Freight bill auditing and payment has long been about leveraging data—scrutinizing invoices to discover billing mistakes that can cost shippers thousands of dollars in erroneous rates and accessorial charges. No question, ferreting out errors is still important. But many freight audit and payment companies are now delivering an entirely different set of benefits using the data shippers share about their freight bills.
Today’s freight audit and payment services focus on applying deep analytics, married with supply chain consulting expertise, to glean insights from data—then delivering those findings quickly and clearly to help shippers drive both tactical and strategic decisions that improve supply chain efficiency and remove costs.
Increasingly, those needs and expectations don’t apply just to shippers’ domestic freight bills. More shippers are seeking the same level of visibility and analytics about international freight activity, unified in a single platform with consistent formats that resolve differences in language, currencies, units of measure, and other variables.
To meet these needs, freight payment and audit companies are investing in technologies, processes, and expertise to deliver value to shippers—and differentiate themselves in a crowded marketplace.
These developments have considerably driven up the value freight audit and payment customers receive for their money. Current rates for audit and payment services are 40 percent lower than they were 10 years ago, one provider estimates.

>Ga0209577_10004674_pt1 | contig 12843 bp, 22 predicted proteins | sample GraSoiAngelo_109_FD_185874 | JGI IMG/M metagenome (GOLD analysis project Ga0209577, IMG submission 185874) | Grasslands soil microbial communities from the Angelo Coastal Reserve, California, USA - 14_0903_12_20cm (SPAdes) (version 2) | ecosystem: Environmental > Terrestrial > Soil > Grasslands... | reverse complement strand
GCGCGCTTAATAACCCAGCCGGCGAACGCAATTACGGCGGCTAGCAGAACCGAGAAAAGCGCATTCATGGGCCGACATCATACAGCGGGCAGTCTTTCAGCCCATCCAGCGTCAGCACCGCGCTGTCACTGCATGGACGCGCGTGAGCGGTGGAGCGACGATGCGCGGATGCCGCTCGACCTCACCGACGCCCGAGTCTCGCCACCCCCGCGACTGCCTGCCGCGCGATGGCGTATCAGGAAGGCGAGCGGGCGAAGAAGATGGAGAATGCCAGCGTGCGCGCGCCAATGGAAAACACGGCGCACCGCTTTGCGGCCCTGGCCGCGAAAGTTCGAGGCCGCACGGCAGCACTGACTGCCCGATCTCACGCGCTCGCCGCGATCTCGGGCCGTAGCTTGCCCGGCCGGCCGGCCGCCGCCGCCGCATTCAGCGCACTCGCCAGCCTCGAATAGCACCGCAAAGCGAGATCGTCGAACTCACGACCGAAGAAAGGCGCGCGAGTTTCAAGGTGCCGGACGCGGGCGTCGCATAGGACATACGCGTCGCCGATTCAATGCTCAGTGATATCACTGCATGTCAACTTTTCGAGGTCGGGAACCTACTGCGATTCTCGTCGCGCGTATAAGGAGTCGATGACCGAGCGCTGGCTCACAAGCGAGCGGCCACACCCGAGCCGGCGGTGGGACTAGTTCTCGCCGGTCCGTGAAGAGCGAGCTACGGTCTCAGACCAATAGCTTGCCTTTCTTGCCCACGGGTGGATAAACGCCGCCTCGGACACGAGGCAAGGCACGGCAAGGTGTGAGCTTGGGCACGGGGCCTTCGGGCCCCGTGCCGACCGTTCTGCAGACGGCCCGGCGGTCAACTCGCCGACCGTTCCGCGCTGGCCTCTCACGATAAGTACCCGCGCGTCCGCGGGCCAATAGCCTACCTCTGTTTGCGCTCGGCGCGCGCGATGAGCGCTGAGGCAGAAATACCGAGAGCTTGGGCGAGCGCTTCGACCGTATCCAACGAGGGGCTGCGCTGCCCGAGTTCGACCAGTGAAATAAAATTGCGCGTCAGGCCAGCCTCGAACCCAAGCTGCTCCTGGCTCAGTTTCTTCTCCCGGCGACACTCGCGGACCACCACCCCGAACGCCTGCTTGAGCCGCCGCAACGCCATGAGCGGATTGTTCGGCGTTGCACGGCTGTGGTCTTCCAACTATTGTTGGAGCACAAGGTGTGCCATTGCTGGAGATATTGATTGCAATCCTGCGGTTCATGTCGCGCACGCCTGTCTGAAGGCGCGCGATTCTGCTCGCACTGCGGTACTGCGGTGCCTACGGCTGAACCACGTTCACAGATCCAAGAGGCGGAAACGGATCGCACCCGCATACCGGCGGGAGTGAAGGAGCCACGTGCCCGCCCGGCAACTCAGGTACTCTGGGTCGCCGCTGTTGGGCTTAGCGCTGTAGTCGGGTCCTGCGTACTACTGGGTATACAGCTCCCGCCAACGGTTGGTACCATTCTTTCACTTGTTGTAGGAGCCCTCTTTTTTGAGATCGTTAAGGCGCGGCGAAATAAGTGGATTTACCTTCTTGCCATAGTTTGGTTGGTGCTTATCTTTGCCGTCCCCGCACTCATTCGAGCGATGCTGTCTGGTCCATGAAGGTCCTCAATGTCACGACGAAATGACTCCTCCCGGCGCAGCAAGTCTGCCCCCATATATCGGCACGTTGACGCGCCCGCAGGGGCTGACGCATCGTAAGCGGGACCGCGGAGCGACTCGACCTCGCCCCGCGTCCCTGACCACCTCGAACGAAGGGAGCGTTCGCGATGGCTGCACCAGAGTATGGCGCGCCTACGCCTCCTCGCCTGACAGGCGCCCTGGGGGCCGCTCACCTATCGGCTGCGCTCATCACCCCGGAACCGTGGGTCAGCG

Not all shippers have their freight bills thoroughly audited. Many freight audit and payment customers are large companies, although activity among mid-size shippers is rising. Of those companies that do engage a freight payment auditor, only a fraction take true advantage of the full range of services they’re paying for.
MOre for your MOney
Many freight payment companies offer services in addition to auditing and paying invoices. For example, these invoices provide a complete picture of a shipper’s supply chain, while the data forms a snapshot of the supply network’s current design that freight audit and payment providers can query and scrutinize to better understand what’s going right, and identify opportunities to improve efficiency.
Analyzing the data can reveal trouble spots that shippers and carriers can address to head off future costs, such as unnecessary accessorials or incorrect mileage calculations. A deeper look can drive strategic decisions about issues such as carrier rate negotiations and facility site selection.